Album Review: Isaac French, 'Human Being' | Album Review | Seven Days | Vermont's Independent Voice

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Album Review: Isaac French, 'Human Being'

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Isaac French, Human Being
  • Isaac French, Human Being

(Self-released, CD, digital download)

In a news story published by his alma mater, Castleton University, singer-songwriter Isaac French says of the title of his debut solo album, "Human Being is a double entendre to me. We all deal with struggles and heartbreaks as human beings, but it's the way you learn from them and treat others that really matters in the end."

True to his word, on Human Being French parlays breakups and self-doubt into 10 infectious pop songs with hip-hop and R&B flavor.

Listeners seeking motivation — and a song to add to a workout playlist — need look no further than the first track, "Waiting." French sings over moody electronic tones before the beat drops for the chorus. The St. Albans native sets the album's optimistic and striving tone with his inspirational lyrics: "Gotta get through this storm / Never closing doors / Tryin' to open more / Gotta make the change."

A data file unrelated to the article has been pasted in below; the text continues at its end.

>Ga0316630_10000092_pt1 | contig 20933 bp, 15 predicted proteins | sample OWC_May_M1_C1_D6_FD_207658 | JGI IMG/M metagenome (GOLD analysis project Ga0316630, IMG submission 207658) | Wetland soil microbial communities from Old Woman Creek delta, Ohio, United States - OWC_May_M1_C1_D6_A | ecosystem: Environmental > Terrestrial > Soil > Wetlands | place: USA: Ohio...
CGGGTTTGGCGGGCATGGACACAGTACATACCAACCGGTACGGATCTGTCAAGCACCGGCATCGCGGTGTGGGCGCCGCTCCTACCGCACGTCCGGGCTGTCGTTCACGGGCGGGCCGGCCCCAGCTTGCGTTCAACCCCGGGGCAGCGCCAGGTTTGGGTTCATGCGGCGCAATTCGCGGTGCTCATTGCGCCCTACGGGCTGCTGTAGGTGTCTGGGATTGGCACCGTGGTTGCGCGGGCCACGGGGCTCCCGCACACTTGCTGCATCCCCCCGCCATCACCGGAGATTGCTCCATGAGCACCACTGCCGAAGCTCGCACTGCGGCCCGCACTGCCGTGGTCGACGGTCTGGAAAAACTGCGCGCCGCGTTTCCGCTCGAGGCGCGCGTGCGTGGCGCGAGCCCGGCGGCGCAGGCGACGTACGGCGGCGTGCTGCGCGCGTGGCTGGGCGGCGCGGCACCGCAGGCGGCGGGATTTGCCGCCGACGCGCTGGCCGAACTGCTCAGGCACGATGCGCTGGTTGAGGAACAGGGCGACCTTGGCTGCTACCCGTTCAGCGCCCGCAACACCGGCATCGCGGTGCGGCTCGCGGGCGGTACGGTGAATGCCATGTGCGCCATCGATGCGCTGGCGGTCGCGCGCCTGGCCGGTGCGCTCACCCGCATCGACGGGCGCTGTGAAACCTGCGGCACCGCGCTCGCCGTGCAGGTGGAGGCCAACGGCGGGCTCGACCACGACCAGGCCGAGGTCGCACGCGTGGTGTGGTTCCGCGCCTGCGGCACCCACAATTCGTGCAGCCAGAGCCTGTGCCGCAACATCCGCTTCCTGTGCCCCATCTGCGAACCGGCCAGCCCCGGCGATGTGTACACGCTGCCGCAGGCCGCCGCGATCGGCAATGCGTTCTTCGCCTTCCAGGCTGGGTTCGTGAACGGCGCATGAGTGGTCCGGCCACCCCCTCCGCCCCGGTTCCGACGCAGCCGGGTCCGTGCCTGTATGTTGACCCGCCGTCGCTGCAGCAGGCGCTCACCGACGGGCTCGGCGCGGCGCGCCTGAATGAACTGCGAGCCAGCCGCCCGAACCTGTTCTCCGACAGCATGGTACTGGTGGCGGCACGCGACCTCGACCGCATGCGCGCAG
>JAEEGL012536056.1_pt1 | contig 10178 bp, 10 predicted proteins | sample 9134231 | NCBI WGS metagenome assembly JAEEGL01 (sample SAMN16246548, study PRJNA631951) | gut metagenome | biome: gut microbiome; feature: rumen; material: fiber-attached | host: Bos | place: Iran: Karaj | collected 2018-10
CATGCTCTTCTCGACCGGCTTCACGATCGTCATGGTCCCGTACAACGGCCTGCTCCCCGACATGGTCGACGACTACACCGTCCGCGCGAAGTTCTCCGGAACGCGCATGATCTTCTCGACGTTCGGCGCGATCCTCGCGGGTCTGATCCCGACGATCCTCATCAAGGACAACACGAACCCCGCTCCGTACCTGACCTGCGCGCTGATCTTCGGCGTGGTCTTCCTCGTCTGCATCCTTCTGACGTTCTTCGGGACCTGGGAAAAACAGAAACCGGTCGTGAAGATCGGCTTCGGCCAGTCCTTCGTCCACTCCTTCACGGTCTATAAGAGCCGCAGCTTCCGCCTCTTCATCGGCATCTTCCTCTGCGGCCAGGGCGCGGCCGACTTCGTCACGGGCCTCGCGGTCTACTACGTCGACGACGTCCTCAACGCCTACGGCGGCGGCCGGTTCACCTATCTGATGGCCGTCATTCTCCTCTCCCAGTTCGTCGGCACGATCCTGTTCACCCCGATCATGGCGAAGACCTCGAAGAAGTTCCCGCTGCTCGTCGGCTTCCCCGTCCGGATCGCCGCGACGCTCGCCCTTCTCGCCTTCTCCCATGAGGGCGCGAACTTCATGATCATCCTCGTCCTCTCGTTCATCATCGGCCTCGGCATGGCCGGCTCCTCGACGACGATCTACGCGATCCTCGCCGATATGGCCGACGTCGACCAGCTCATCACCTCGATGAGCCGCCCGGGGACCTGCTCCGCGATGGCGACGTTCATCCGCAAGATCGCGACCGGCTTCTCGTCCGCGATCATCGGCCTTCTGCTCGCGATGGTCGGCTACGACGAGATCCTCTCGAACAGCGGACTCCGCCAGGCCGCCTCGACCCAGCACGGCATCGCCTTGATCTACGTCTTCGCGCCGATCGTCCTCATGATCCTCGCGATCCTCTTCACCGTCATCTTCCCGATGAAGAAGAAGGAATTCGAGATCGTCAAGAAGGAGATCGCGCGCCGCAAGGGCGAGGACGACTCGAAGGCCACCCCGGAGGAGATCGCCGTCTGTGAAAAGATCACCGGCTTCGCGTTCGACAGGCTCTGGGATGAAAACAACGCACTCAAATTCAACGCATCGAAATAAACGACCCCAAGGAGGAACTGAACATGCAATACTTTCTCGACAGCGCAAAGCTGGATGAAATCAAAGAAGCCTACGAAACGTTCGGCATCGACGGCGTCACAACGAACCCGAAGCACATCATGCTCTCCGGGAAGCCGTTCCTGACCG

"Replay" employs audiovisual wordplay to describe feeling fatigued by the memory of an ex. It might inspire some to revisit the 2010 Iyaz hit of the same name just for fun.

At first listen, it could be tempting to write off the album's closing piano ballad, "With You (Pass the Mic)," as saccharine, but hang in there. French's R&B flow keeps the sound dynamic, and the bridge — in which he implores, "Just pass the mic to me and it'll all be OK / Just pass the mic to me and it'll all go away" — just might elicit a tear or two from a vulnerable listener.

Though French pulls out a few big notes that could earn a turn of the chair on "The Voice" — he auditioned for the NBC talent show in 2012, while attending Castleton — his vocal delivery is generally controlled. His voice is easy and well suited to pop music — the kind you can sing along to.

The multi-instrumentalist plays piano, percussion and guitar in the Burlington-based acoustic trio Nina's Brew, but there's little live instrumentation on Human Being. Instead, French submitted acoustic piano demos to producer and engineer Christopher Hawthorn of Studio 150, who gave the songs an electronic pop treatment. The result is a crisp, catchy collection that evokes the joy of dance music-era Usher as well as the subdued pop-trap sound of Lykke Li's latest album, So Sad So Sexy.

Though the cover art for Human Being, a painting by Nina's Brew bandmate Giovanina Bucci, is beautiful, it doesn't convey the album's sexiness and buoyancy. This isn't just a guy at a piano. It's an invitation to an experience, an opportunity to dance and sing one's way to a better self.

Human Being is available on iTunes and Spotify. Isaac French plays with Nina's Brew on Friday, March 29, at Stone Corral Brewery in Richmond.

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